Loss and trauma related to pregnancy and childbirth can present unexpected and unique detours in our life’s journey to create a family of our own. Often these losses feel as though our lifelong dreams and expectations of having our own family have been shattered, at the very least derailed!
These hopes and dreams are often shared by those closest to us, our best support system. But when a loss occurs, our support system is also grieving. Sometimes those closest to us grieve in ways that are very different from us or in ways that are difficult for us to understand while we are in the midst of our own grief. Culturally and socially, we are often allowed less time to grieve than is realistic relative to the nature of the loss and the grief process.
Additional challenges can include the medical aspects of infertility and reproductive issues and social challenges. The personal, intimate, and romantic nature of reproductive issues can feel further violated by the medical procedures and processes we’re told are needed to help us accomplish our dreams.
Re-conceptualizing self and family after such an event can feel overwhelming. Knowledgeable support and guidance for this process is available. Dr. Kimberly Kilgore can work with you individually, your partner or family, and/or in supportive group settings. Dr. Kilgore incorporates techniques beyond traditional Cognitive Behavioral approaches in addressing reproductive issues and losses; working toward rebuilding and renewing the hopes and dreams that encompass our conception of family.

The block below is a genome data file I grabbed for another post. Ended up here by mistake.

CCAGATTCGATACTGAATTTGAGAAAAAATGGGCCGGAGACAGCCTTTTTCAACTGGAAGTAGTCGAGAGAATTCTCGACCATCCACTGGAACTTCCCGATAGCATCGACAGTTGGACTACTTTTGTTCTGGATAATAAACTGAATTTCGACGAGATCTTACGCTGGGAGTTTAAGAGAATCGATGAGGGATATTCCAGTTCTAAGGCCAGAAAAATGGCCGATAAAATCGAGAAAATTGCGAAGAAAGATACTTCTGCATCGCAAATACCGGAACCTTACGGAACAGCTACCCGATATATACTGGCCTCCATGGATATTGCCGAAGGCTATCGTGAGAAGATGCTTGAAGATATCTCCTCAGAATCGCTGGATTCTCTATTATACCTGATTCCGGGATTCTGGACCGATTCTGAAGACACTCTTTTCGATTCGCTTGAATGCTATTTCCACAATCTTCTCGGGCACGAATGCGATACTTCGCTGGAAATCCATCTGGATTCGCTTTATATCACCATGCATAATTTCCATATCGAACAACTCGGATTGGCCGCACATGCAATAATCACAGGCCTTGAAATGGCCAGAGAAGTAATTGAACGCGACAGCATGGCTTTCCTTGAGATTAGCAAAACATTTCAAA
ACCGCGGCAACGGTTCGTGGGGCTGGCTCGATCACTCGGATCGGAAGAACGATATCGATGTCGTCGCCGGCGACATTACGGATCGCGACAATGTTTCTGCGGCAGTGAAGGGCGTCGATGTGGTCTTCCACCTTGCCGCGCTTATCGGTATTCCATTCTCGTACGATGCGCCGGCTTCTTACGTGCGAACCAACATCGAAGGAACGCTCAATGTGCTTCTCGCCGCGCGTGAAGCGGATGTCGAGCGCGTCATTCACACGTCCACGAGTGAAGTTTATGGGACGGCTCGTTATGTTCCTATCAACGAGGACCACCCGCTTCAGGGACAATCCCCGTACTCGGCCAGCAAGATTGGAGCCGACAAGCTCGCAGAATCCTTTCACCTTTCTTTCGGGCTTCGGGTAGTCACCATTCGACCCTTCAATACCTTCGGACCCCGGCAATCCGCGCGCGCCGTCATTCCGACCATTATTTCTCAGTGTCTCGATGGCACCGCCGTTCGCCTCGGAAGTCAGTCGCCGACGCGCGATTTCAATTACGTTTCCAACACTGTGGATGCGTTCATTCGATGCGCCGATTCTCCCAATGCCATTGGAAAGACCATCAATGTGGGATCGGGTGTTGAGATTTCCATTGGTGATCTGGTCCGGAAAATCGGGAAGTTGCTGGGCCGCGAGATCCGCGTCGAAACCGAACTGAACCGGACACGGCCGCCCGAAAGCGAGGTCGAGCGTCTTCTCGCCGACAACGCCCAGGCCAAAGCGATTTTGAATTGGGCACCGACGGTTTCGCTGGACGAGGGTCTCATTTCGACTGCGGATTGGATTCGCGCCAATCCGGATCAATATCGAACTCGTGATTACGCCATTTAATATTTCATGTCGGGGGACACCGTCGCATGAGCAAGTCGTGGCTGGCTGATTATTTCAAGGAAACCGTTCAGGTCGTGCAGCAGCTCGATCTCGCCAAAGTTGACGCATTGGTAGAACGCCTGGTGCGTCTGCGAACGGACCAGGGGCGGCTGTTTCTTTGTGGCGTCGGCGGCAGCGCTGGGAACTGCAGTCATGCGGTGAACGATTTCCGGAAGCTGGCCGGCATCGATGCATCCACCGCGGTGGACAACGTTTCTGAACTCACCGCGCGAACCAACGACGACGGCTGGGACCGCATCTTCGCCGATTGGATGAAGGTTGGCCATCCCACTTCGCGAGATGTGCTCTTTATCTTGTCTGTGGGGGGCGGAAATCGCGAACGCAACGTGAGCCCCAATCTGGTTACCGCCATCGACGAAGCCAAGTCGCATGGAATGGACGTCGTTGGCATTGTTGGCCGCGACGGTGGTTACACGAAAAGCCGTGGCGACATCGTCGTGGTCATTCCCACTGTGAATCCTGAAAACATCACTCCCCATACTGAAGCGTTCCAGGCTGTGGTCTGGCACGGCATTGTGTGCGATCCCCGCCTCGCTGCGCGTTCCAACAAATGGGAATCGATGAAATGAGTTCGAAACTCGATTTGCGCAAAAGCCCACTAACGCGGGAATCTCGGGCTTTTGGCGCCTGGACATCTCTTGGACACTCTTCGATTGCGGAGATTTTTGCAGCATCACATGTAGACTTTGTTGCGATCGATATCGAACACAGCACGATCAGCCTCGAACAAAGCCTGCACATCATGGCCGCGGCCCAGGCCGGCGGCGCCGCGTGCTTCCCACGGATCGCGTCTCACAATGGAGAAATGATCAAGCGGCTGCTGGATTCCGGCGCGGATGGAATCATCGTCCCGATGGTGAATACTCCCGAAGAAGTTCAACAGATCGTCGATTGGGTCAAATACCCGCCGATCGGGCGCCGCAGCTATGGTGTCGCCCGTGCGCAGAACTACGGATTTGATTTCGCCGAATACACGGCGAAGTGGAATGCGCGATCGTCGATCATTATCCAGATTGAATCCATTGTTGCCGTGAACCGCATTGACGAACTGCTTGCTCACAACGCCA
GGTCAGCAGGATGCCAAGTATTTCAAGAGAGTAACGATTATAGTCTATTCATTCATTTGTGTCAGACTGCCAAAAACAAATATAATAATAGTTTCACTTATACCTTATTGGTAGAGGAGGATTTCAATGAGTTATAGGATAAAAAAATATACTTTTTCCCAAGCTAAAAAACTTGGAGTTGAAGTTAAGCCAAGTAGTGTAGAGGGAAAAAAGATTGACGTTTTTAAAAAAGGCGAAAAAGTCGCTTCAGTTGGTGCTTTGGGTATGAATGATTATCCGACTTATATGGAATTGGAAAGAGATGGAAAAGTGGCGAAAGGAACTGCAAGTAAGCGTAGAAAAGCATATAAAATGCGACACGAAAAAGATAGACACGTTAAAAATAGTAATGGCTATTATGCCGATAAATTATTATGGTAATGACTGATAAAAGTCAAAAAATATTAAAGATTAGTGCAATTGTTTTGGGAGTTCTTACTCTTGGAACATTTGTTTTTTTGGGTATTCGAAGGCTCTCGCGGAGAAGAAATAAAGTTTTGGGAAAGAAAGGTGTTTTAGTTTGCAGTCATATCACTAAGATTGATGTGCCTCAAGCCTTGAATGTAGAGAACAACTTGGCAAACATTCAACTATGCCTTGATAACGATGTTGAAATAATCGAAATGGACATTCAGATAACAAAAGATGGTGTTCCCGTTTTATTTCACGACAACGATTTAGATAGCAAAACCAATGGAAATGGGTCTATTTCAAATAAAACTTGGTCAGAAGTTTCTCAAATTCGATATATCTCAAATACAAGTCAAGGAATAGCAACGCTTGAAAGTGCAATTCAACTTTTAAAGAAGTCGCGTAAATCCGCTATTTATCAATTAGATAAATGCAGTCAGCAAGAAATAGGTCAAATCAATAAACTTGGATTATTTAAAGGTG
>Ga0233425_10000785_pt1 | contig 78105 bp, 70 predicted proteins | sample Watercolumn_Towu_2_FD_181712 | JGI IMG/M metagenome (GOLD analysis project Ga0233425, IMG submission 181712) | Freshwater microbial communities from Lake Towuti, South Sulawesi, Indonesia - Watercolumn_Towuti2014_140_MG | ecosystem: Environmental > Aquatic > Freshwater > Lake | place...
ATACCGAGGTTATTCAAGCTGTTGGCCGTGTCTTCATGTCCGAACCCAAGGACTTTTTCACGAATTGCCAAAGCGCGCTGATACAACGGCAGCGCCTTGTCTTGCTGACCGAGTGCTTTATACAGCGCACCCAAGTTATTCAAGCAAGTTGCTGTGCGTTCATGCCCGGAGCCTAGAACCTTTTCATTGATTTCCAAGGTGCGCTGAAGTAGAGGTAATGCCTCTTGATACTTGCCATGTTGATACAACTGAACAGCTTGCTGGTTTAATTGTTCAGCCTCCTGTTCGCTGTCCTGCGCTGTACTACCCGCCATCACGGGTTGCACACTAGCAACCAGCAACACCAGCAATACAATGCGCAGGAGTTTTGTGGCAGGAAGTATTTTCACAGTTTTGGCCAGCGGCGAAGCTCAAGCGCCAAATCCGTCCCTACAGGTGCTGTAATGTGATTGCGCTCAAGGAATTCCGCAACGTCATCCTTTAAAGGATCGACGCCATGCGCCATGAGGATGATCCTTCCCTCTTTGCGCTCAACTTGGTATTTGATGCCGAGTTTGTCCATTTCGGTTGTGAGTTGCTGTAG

If you, or someone you love, may be struggling with the loss of a pregnancy or child, trauma during a pregnancy or infertility, support is available. Please contact Dr. Kilgore for a free initial consultation if the following symptoms seem overwhelming or last more than a month or two:
– Extreme sadness
– Increased tearfulness
– Negative or self-deprecating thoughts
– Poor concentration
– Low motivation
– Lack of interest in yourself and others who are important to you
– Disrupted sleep (too much or too little)
– Disrupted appetite or weight changes (again, too much or too little)
If you have experienced thoughts of suicide, please contact Dr. Kilgore or another health care professional for an evaluation as soon as possible.
Kimberly M. Kilgore, Ph.D., Licensed Psychologist can be contacted to arrange an appointment at 402.325.0117 ext. 2. or by secure email.